Patellar Instability

What is patellar instability?
Instability of the patella (knee joint) may occur in two ways.

It often develops after a dislocation of the patella in which the medial stabilizers of the knee are stretched or ruptured, which can eventually lead to recurrent dislocations of the patella.
Also, in some cases it is due to an anatomical anomaly of the knee joint (most commonly orbital dysplasia, high patella, bunion and outward displacement of the tibial tuberosity).
Important predisposing factors that contribute to patellofemoral instability are recumbent knees and syndromes of ligamentous hyperextension such as Ehlers-Danlos syndrome and Marfan syndrome. Chronic instability of the patellofemoral joint and dislocations can lead to progressive cartilage damage and arthritis.

More specifically, the patella is the largest sesamoid bone in the human body and connects the quadriceps tendon and patellar tendon. Through its articulation with the femoral condyle, the patellofemoral joint is formed, which is stabilised by ligaments, the synovial bursa and adjacent muscle groups.

What are the symptoms of patellar instability?
Patients with patellofemoral instability suffer from pain in the anterior part of the knee and episodes of mechanical instability. The pain can be aggravated by activities such as climbing up and down stairs, sports involving running, jumping and changes of direction.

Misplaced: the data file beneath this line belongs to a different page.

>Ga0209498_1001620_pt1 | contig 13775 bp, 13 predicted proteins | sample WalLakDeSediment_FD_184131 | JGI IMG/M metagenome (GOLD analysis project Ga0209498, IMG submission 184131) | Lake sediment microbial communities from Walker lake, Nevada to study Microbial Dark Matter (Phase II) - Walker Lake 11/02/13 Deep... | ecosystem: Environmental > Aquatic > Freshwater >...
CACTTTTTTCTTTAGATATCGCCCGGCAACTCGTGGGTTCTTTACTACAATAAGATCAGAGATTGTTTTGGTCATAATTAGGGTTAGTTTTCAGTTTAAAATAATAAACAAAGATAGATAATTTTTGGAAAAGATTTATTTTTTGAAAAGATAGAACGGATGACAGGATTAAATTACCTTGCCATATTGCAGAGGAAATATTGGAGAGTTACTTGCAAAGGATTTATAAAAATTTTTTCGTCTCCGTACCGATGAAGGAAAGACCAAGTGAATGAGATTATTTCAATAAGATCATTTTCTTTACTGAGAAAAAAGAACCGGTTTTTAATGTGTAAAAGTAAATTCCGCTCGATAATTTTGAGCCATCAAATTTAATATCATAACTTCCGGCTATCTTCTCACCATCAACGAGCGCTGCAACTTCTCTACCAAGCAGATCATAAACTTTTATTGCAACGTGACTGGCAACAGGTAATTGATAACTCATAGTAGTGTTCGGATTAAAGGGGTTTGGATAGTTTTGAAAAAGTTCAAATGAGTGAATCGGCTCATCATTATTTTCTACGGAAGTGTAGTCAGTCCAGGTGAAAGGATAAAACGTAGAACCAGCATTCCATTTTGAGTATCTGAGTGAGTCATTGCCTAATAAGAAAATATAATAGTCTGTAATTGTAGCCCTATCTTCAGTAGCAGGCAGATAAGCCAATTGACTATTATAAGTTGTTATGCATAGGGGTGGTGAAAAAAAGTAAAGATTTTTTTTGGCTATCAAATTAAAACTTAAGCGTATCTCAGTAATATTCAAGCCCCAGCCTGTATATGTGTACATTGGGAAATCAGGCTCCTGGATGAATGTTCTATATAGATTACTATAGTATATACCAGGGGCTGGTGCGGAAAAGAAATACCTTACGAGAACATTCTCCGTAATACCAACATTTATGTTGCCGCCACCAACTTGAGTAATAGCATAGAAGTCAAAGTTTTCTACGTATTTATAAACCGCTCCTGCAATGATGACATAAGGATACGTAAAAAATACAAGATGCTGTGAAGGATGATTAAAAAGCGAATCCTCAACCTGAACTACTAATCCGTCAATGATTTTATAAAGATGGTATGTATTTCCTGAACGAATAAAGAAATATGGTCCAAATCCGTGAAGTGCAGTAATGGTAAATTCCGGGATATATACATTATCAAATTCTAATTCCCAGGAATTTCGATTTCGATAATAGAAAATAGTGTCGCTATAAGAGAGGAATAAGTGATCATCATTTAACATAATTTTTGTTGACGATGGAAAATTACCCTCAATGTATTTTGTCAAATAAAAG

What is the process of diagnosis?
Diagnosis is made by taking a history, clinical examination and imaging tests such as x-rays, CT scans and MRI of the knee.

Conservative treatment
Initial conservative treatment usually lasts for 3 to 6 months. It mainly involves physiotherapy aimed at strengthening the quadriceps muscle (mainly the medial pectoralis major muscle) and developing proprioception.

Surgical interventions
If conservative treatment fails, surgical options can be implemented. Indicative surgical interventions are as follows:

Surgical release of the external catheter ligaments (lateral release): the aim of this operation, which is performed arthroscopically, is to release the tight external patellofemoral ligaments that pull the patella from the femoral orbit causing increased pressure on the cartilage and dislocation.
MPFL (medial patellofemoral ligament) reconstruction: in this arthroscopic procedure, the torn MPFL is removed and reconstructed using autografts from the posterior femurs, which are fixed to the patellar tendon with screws.
Tibial tubercle transfer osteotomy: A tibial tubercle is a bony lump of the tibia on which the patellar tendon is lodged. In this surgery, the tibial tubercle is moved to the centre of the tibia and reattached with two screws. The screws hold the bone in place and allow faster healing and prevent the patella from slipping out of the groove.
In the rare case where the femoral orbit is too shallow, it can be treated by plastic surgery of the femoral orbit to deepen it.

All these surgical procedures can be performed under general or regional anaesthesia. A thigh splint is applied postoperatively. The sutures are cut 15 days after surgery. Complications are rare and do not exceed 1% of cases.

The orthopaedic surgeon, Dr. Antonios Pettas, was responsible for the foot and ankle surgeries at Norrtälje Hospital in Stockholm. He has many years of experience, with a high success rate of operations. Contact him for an early diagnosis and treatment.

Translated with www.DeepL.com/Translator (free version)